You will probably not see another rare species on this walk. Its cast-off skin has been found in some places locally but the noise of your footsteps and voice will normally give it advance warning to avoid you. It is the adder (Vipera berus), sometimes called the European adder, European viper or the common viper. You probably know that it is Britain's only venomous snake but were you aware it is the only species found within the Arctic Circle and is found in Northern Scotland, Wales and England but not in Ireland or the Isle of Man.
Intensive agriculture, forestry plantations and urban development have been the main factors in reducing its habitat by an estimated 25% over the last 25 years. Others include fire, extreme weather conditions and humans capturing or killing them. In this area 19th century scrub clearance and large-scale pine plantations have largely wiped out its habitat. However, Schedule 5 of the Wildlife and Countryside Act 1981 provides it with protection against deliberate injury or sale. Biodiversity UK and The Greensand Trust are keen to restore its natural habitat on Sandy Heath to support a small colony.
You will probably recognise it if you came upon it by chance. It has a dark zigzag pattern on its back which is creamy yellow to grey in the males, and usually a reddish brown in females. It is rather short, up to 60 cm in length, with a slender neck that makes its triangular head look large.
The adder is diurnal, feeding on lizards, small mammals, amphibians, nestling birds and insects. It hibernates communally between late September/early October and late February/early March, the duration of hibernation depending on the sex of the adder as well as its geographical location.
The adder is able to colonise a variety of habitats ranging from open woodland, hedgerows, commons, heathland, moors and sand dunes, to damp. meadows, riverbanks and bogs. The adder migrates between various habitat types and requires a range of suitable habitats for the different phases of its life cycle.
The active period of the adder's life cycle has three distinct phases. In the spring the adders disperse from the hibernation sites and spend much of their time basking. During this phase the males shed their skins and search for females, and mating occurs. In the second phase during the summer they migrate to their feeding areas, following linear features such as hedges and ditches. Feeding areas mostly consist of low-lying damp or boggy areas such as wet meadows, woodland edges and near ditches. The third phase in the autumn sees a return to their hibernation sites, the females entering hibernation following the birth of their young in August/September. Hibernation sites are usually on higher, dry ground, often within the burrows of small mammals.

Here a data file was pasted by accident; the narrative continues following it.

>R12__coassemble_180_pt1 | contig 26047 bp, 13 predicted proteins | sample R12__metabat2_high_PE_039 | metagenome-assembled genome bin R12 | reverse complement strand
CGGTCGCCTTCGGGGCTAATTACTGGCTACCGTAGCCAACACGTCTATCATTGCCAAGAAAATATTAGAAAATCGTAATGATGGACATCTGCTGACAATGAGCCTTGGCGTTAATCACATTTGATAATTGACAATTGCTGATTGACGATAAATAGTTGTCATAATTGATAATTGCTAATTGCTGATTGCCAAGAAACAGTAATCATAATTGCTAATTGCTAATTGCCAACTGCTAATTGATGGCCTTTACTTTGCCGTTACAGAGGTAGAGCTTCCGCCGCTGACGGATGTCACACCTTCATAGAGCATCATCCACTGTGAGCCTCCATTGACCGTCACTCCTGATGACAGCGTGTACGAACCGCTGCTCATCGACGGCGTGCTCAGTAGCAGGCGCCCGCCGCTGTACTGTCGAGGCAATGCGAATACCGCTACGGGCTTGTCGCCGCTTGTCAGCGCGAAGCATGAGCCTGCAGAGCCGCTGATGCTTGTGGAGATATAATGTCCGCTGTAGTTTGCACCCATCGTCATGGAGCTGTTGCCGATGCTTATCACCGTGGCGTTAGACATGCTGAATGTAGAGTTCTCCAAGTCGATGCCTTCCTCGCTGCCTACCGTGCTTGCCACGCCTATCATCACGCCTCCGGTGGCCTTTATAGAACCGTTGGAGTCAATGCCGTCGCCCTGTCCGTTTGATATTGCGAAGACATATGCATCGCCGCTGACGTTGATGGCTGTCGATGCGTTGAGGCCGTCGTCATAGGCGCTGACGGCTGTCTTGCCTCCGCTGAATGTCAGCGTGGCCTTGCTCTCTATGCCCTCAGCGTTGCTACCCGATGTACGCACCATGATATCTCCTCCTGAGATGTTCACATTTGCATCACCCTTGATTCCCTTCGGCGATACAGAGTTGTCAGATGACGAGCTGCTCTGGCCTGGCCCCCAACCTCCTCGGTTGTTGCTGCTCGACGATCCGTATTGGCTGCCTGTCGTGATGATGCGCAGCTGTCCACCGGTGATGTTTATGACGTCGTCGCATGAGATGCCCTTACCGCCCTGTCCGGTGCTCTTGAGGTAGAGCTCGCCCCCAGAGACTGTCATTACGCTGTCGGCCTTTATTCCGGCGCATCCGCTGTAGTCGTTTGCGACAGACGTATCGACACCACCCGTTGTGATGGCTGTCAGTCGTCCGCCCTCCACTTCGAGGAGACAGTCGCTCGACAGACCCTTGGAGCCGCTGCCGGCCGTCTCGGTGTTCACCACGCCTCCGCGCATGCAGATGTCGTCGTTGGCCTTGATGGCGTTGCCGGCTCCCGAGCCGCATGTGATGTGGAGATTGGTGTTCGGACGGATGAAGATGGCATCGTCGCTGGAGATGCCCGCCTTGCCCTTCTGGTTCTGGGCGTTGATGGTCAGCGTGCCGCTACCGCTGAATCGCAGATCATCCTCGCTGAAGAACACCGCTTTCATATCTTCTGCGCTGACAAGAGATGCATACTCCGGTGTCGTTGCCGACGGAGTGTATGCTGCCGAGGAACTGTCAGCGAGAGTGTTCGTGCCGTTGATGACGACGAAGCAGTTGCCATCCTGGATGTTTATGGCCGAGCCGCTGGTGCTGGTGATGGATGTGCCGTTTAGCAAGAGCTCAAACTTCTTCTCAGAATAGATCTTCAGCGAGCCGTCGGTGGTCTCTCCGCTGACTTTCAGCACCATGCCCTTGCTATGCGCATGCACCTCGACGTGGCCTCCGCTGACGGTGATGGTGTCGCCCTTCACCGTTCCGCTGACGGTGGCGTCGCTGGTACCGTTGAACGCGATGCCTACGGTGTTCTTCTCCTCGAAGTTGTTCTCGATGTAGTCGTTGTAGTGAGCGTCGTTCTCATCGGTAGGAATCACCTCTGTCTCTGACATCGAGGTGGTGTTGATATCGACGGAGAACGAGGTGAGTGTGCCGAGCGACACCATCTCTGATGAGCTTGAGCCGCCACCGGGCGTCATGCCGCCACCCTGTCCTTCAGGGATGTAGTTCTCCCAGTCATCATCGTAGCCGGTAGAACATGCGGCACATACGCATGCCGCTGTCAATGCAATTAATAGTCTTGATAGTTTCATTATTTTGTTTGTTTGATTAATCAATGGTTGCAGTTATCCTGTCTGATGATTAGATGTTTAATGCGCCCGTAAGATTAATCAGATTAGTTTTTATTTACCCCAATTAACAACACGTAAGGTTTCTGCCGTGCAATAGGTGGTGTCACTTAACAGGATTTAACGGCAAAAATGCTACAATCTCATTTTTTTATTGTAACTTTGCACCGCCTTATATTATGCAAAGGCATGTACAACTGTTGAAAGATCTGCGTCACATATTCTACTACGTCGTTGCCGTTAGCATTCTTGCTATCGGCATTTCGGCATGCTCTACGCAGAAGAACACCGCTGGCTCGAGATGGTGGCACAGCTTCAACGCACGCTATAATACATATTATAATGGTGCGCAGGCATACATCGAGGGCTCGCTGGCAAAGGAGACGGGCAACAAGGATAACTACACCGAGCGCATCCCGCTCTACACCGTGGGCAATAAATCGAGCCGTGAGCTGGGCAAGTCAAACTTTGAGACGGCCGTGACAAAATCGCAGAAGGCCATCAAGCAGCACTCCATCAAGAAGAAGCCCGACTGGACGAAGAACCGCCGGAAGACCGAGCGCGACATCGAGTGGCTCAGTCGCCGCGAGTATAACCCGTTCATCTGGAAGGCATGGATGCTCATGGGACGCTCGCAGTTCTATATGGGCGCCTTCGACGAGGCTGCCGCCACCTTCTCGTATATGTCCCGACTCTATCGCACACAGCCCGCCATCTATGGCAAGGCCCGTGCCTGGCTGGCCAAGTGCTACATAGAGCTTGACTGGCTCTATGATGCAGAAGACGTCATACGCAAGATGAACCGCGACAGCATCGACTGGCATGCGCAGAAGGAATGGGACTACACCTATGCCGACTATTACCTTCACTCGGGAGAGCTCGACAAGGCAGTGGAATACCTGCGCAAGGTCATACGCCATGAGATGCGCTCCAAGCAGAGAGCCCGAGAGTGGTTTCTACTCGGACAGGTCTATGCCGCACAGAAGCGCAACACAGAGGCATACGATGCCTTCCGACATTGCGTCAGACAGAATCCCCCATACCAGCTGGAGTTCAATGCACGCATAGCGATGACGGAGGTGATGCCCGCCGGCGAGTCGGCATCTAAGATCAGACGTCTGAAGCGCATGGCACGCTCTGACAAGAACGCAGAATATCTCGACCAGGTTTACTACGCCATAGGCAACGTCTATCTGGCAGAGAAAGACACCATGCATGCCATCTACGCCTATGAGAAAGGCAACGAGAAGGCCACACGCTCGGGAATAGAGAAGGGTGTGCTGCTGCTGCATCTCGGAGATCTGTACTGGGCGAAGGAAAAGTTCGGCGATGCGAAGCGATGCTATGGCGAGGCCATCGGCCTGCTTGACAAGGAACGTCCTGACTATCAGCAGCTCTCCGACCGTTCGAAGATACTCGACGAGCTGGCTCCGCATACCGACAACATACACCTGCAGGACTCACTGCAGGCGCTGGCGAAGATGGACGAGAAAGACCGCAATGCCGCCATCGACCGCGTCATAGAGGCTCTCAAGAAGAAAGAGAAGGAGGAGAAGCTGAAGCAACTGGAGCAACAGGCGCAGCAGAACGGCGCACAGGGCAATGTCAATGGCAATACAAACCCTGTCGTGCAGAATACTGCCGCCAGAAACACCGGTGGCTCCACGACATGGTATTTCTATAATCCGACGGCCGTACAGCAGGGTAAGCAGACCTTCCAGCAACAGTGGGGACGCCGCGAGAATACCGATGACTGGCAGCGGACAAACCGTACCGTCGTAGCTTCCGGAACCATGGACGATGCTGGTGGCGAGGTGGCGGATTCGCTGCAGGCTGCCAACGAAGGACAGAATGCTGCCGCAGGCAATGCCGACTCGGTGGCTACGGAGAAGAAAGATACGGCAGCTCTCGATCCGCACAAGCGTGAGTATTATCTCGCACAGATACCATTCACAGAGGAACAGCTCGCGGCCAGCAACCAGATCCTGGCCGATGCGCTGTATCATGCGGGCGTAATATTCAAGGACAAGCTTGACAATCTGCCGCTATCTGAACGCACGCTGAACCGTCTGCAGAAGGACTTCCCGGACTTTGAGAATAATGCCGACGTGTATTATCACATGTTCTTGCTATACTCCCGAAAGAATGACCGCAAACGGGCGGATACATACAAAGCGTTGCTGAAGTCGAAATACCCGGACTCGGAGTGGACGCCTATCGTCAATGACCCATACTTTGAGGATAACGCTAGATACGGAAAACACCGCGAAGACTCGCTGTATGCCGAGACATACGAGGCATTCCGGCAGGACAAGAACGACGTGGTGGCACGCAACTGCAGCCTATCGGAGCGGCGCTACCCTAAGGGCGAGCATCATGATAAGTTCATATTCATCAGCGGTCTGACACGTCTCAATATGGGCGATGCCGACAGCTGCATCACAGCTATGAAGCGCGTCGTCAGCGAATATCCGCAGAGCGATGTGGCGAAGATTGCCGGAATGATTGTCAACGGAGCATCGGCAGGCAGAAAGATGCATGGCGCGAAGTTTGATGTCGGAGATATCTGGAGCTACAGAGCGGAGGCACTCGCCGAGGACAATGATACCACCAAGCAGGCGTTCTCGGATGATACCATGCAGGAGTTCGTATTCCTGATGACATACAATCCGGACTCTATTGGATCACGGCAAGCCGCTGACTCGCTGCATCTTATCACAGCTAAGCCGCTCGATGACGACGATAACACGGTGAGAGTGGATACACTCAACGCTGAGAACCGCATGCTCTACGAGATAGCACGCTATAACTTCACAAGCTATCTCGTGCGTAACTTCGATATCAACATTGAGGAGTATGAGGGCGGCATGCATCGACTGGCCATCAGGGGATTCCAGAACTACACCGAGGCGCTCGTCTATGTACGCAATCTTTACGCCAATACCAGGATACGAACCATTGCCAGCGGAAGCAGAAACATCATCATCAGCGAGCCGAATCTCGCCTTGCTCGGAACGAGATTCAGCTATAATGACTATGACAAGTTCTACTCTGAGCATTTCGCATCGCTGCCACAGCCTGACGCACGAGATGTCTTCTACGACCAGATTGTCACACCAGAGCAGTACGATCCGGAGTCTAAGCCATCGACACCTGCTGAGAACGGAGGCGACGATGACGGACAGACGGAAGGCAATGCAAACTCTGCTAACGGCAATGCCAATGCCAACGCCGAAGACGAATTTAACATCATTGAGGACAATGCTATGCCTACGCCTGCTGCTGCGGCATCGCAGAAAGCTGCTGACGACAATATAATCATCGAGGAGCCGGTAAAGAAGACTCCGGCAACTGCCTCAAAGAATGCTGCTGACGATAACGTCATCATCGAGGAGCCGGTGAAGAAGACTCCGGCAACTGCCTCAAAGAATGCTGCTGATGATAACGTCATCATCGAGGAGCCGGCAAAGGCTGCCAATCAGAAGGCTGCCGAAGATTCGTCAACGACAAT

There lots of other things to look out for on the Long Riding instead of adders. Tim Sharrock, the Bedfordshire ornithologist, commented that
The woodland edge and set-aside fields filled with flowers is a famed site for summer-flying Cockchafers and Summer Chafers and, as a result, attract the Hobby. On late summer evenings, these tiny falcons can be seen catching ad eating these large beetles in flight. The hedgerows here contain not only Bramble, but also both Gorse and Broom, providing vivid splashes of bright yellow. The old saying “When Gorse is in flower, Kissing is in season” is a reminder that Gorse can be found flowering in every month of the year.
The presence of Bracken reflects the sandy substrate of this area. The hedges and bushy areas abound in Honeysuckle, providing wonderful scent on calm, warm summer days. The woodland here contains many Oaks, the acorns of which provide the chief food for Jays. Listen for the harsh screeches that reveal the presence of this beautiful but shy bird. Listen also for the laughing ‘yaffle’ of the Green Woodpecker and the loud “tchick” call of the Great Spotted Woodpecker.
The Long Riding meets Bridleway 28 beside an electricity pylon (TL 191488), Turning north, the 500 metre track takes you onto the Sandy Everton Road at the entrance to the drive into Hazells Hall and south, after about 300 metres, to the entrance to Sandy Lodge, the headquarters of the Royal Society for the Protection of Birds.